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The Hemi Q&A: Carol Bartz

The Yahoo! CEO is famous for her combativeness, but sometimes a healthy blend of threats and encouragement is the only way to make something grow-just ask her rubber tree.

Author David Carr Illustration Jeffrey Decoster

IT’S A CUTE CONVENTION OF THE CEO INTERVIEW that the subject always tries to seem as accommodating and low-to-the-ground as possible. A powerful man-and it is almost always a man-receives the reporter in his office and makes a big show of getting up from behind an ostentatious desk to fetch coffee. Then, once he leaves his office to get it, he has to ask someone where the pot is actually located.

Yahoo! chief executive Carol Bartz does not go through the kabuki of fetching coffee. But then she’s not like a lot of chief executives. Sitting at a table at Yahoo!’s sprawling campus in Silicon Valley, behind a towering bouquet of flowers sent in anticipation of her 62nd birthday (a gesture from an underling that she dismisses as a bit much), Bartz isn’t worried about establishing her average-person credentials with empty stagecraft. The former Wisconsin farm girl more than accomplishes that with her words-direct, sometimes profane, always matter-of-fact.

Bartz was named chief of Yahoo! in January 2009 after a 17-year run at the helm of Autodesk, a leading creator of computer-aided design software. Since then, she’s had her every move scrutinized by Silicon Valley’s voracious tech press as she fights to lead the company-a dominant early web player established in 1994-to greater relevance. Today’s Yahoo! is more streamlined, with fewer deadweight subsidiaries (RIP, GeoCities) and a workforce focused less on search and more on delivering original content daily to its estimated 600 million users.

Bartz gave herself a B-minus for her first year on the job, but she’s confident that the company’s reach and growing inventory of professionally created content will make it a sticky place for millions of new users. When she took over, Yahoo! was often derided by the technoscenti as hopelessly behind the times. That was then. “I think we got old for a while,” she says. “We’re working hard to get that old attitude back.”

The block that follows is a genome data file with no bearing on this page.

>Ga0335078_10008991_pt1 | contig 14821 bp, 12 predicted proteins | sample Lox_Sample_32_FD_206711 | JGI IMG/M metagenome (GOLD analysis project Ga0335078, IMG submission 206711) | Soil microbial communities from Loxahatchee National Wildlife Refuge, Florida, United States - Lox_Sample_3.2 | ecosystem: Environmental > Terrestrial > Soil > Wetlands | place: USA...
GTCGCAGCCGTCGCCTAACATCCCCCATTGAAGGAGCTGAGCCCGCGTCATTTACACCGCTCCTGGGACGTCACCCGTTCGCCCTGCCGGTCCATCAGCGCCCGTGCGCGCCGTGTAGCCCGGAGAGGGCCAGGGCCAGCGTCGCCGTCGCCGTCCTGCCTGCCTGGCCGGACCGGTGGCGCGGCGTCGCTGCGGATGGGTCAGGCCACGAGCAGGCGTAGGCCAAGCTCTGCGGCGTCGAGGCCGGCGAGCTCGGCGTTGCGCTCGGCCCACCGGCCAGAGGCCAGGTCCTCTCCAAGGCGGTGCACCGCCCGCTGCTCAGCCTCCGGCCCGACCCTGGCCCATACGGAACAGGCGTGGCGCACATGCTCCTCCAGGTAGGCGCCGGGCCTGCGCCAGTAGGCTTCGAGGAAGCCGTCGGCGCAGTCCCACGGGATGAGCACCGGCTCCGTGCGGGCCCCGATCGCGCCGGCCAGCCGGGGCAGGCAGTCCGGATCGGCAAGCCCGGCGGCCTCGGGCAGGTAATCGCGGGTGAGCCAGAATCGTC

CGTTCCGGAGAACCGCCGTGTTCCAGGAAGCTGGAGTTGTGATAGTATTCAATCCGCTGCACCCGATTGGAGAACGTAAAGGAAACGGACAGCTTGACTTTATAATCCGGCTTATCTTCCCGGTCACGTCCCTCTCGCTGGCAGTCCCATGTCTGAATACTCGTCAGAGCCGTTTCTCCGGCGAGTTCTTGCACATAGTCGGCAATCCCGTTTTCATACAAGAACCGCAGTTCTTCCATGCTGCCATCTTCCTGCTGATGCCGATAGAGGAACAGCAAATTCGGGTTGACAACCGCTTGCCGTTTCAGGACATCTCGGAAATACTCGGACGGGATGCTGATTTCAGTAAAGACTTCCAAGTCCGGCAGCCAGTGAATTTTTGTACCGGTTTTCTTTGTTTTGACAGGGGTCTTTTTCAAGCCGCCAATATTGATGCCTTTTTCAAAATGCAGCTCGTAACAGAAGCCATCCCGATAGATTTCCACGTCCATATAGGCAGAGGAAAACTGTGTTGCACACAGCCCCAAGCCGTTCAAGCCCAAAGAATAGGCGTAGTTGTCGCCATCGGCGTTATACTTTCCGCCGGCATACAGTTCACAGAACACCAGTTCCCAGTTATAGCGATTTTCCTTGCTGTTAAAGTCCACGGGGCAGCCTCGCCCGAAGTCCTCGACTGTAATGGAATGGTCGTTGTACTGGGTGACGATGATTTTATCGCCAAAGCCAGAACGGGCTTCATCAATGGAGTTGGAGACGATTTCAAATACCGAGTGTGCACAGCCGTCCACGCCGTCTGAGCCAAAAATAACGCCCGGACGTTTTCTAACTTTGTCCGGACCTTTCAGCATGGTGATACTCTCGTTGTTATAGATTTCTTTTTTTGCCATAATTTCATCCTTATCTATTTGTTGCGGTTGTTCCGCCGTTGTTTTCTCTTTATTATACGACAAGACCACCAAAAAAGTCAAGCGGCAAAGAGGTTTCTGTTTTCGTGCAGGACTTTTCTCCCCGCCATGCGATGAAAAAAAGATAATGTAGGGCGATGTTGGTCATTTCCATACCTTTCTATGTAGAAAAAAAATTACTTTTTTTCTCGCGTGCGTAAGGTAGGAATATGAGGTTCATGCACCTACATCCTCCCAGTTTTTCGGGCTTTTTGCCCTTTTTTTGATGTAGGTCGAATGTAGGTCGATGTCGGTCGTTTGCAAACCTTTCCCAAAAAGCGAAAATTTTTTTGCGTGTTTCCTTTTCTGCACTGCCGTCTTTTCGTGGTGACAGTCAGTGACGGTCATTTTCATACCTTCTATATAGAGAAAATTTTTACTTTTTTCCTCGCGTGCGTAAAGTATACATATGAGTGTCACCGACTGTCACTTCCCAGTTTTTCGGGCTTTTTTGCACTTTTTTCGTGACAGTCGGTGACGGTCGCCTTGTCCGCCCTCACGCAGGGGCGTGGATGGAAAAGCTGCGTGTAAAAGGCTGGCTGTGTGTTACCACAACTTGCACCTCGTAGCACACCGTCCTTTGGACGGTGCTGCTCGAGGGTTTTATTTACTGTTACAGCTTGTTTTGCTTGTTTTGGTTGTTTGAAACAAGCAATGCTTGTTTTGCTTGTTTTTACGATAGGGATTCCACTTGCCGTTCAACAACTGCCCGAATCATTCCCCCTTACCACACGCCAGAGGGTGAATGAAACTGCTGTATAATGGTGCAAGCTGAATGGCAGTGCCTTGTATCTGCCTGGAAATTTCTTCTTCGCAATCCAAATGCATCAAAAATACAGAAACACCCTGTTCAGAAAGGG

HEMISPHERES: So, do you run a media company or a technology company? What is Yahoo!, exactly?

BARTZ: It’s a very important tech company, and our technology happens to power content. Just as other tech companies make chips or phones, we power content. You don’t support a hundred billion emails a month and billions of ads without having an amazing array of technology.

HEMISPHERES: Do you ever pull up to this giant campus, with all these people working here, and worry that somebody else should be in charge?

BARTZ: Of course. I pull up saying, “Wow, there are more people in this building than there were in my high school- or in my whole hometown.” If somebody asks me, “Why are you perfect for the job?” I tell them that there are a lot of people who would be perfect for this job. I feel really lucky. I feel energized by it.

HEMISPHERES: Are you surprised by the amount of press interest and second-guessing you’ve been subjected to?

BARTZ: Not surprised, flabbergasted. Flabbergasted. I expected a spike of interest to begin with, because I’m a woman, this is an internet business, and Yahoo! was a bit of a piñata at the time. But there were all these stories that kept coming and coming. It’s still surprising, but frankly I don’t read much of it anymore.

HEMISPHERES: So why is Yahoo! such an obsession for the press?